Could President Obama, in his tax compromise with Republicans, be borrowing a page from the book of Bill Clinton, who had some triumphs working with the GOP in Congress during his presidency?
Suspicions that Obama is headed toward a "triangulation
" strategy grew Friday with word that the 42nd president is due at the White House for a meeting with the 44th. The term triangulation is attributed to onetime Clinton aide Dick Morris, who counseled working with the GOP after the 1994 Republican Revolution swept the GOP into power in the House and Senate after Clinton's rocky first two years in office. Clinton subsequently had his ups and downs with the opposition party -- remember the Christmas season impeachment? -- but also had some successes, albeit often with modest, tidy programs.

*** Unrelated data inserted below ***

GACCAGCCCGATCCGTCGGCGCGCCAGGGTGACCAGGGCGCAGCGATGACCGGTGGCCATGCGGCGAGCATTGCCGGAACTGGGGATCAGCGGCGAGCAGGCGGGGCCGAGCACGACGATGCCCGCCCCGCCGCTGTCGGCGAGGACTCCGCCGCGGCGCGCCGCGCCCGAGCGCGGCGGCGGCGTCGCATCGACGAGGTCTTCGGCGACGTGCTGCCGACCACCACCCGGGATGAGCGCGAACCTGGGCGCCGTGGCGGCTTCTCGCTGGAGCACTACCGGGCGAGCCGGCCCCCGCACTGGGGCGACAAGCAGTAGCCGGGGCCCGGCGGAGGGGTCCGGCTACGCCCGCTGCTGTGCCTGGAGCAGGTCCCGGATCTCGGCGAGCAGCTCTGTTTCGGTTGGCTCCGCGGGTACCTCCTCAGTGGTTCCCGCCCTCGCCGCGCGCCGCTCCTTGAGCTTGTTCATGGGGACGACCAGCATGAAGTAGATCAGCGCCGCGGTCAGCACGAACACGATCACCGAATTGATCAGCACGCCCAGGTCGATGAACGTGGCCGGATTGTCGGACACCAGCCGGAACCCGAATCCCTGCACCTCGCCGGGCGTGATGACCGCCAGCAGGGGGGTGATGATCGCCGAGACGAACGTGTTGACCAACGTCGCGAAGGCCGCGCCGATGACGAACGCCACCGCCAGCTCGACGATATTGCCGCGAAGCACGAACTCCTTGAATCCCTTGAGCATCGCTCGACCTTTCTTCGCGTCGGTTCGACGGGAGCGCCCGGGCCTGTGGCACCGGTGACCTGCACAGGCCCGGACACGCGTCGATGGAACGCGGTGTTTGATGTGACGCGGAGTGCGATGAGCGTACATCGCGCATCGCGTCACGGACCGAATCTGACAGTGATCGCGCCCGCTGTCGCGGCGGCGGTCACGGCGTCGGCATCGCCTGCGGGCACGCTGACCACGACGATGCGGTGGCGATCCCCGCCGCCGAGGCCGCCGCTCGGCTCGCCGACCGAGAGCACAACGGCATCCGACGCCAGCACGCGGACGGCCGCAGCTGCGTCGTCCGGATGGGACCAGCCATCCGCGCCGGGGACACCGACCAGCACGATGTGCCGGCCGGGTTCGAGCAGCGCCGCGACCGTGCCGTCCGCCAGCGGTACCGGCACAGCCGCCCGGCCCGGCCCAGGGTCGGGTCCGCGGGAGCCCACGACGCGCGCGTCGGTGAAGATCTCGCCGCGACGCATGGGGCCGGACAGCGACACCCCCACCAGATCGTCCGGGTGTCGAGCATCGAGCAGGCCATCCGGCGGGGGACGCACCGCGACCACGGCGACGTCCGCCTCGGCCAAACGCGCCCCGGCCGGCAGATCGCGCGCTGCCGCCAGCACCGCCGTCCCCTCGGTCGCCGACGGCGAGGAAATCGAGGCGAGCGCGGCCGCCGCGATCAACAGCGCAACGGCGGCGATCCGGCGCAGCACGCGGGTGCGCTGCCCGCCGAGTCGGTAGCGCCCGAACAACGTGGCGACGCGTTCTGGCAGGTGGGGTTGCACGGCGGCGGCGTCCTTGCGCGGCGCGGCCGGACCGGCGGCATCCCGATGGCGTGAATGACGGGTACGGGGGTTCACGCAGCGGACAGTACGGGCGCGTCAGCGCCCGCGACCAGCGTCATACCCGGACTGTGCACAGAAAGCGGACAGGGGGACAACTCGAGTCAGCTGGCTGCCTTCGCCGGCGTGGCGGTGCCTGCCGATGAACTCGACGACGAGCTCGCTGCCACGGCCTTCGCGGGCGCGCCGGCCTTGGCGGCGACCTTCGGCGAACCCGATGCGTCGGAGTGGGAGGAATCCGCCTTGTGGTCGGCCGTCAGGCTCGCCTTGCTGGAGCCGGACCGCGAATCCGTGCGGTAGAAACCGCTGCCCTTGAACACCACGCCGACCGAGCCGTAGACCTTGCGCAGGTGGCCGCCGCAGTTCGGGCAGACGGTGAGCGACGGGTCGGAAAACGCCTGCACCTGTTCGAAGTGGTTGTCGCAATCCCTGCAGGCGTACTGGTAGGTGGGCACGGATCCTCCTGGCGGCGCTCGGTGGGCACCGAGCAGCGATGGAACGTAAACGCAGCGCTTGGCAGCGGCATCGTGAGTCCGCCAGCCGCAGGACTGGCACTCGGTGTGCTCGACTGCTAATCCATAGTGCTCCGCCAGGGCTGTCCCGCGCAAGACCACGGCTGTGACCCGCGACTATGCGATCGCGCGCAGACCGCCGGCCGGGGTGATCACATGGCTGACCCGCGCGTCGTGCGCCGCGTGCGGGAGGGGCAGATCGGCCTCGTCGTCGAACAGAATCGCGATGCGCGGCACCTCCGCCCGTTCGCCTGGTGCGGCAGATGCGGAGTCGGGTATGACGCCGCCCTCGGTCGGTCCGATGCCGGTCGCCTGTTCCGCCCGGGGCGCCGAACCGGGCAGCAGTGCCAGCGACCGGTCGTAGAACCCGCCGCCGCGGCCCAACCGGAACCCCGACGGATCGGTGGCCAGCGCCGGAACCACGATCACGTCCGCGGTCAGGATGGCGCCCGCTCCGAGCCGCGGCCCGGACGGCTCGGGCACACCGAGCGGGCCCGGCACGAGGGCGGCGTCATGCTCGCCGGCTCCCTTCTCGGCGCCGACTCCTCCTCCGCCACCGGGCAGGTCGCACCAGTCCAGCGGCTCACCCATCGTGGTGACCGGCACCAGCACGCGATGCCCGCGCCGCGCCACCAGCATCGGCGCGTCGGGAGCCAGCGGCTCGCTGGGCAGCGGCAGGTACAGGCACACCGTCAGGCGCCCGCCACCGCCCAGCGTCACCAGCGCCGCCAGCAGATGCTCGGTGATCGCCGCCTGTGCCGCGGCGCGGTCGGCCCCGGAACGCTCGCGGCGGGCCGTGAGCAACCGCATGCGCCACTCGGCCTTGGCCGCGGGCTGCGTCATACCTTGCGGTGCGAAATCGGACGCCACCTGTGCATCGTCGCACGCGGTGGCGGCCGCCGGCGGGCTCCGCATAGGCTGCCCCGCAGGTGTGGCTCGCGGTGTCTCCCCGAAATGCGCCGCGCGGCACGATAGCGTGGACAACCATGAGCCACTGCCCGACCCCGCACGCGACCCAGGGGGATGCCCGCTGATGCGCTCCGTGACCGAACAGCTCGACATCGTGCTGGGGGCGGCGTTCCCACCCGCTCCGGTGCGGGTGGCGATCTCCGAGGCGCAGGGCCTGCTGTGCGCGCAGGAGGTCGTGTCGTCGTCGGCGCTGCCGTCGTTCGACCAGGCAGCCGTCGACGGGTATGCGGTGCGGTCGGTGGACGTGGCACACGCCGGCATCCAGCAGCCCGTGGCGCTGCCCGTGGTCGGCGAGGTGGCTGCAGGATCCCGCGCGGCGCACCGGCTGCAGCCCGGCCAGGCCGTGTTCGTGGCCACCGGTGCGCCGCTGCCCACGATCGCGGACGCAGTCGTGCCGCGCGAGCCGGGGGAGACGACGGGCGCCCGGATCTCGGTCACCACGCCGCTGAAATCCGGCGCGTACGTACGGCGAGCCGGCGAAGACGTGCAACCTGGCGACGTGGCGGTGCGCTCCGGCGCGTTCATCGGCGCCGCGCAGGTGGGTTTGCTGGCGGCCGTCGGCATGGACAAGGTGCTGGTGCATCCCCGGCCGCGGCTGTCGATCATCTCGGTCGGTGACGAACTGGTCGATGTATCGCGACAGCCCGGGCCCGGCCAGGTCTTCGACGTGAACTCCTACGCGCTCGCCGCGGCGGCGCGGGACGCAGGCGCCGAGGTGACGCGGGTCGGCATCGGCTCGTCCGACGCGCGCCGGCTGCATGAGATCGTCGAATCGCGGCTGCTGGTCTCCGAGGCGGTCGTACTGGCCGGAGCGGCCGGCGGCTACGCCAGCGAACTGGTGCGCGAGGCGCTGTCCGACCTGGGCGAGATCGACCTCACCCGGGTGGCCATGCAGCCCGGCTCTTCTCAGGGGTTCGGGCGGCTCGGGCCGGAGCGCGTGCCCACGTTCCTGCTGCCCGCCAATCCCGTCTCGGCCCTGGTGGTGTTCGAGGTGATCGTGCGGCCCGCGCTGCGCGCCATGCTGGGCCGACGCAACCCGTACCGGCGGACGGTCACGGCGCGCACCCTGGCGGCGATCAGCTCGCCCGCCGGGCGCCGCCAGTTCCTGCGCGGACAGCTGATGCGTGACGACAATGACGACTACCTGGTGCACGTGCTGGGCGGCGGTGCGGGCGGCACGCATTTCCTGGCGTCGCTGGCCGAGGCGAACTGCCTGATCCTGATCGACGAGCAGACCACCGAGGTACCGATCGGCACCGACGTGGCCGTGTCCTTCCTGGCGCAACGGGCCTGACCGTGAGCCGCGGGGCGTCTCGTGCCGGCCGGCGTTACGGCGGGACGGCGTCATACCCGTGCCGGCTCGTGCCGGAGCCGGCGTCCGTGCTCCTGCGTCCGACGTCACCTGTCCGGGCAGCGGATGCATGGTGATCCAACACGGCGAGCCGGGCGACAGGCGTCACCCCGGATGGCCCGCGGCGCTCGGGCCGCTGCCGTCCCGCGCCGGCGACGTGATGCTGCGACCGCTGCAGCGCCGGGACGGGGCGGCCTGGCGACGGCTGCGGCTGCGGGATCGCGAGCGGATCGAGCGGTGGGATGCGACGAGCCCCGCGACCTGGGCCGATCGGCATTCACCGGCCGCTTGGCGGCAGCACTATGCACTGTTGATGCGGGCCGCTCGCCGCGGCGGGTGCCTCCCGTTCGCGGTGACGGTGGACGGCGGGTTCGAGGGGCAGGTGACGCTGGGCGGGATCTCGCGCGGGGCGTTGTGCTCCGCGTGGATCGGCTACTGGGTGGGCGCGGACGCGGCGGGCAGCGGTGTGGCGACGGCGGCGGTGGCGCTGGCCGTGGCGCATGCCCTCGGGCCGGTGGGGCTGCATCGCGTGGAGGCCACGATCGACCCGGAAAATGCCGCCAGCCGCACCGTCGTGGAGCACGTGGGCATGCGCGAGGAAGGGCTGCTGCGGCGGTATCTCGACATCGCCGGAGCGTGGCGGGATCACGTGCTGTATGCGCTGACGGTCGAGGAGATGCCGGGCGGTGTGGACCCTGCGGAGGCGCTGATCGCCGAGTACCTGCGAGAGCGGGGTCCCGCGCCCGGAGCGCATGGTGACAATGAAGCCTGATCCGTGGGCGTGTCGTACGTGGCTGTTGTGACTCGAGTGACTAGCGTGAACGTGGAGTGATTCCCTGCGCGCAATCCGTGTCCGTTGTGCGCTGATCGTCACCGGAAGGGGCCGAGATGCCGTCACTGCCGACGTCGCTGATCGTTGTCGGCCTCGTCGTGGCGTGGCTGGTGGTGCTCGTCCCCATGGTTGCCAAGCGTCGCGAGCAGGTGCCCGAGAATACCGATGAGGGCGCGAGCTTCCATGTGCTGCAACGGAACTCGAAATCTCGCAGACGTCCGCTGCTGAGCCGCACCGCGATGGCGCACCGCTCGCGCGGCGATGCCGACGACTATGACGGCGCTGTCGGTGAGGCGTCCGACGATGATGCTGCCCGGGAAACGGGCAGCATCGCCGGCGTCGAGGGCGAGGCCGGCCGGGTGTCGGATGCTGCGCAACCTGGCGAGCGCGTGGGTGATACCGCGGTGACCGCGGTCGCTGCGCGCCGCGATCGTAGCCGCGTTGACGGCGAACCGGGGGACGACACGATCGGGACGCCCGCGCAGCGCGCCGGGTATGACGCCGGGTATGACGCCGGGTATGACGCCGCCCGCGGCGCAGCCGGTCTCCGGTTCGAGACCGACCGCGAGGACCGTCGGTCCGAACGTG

As with the current tax deal, in the 1990s congressional Democrats complained they were often the third leg on the stool when Clinton made his deals with majority Republicans.
The White House denies that anything similar is going on as Republicans march toward a new majority in the House next year.
"Triangulation as I understand it is an intentional political strategy to win favor with swing voters by pushing off the left. That's not what the president is doing and that's not our strategy," White House Communications Director Dan Pfeiffer told Politico
. "We want to convince all Democrats to support this [tax] deal, because we think it is good for the economy and good for the middle and working class."
No details are available on the Obama-Clinton agenda Friday. Morris, by the way, is now an author, Fox News commentator and arch-critic of the Obama administration.
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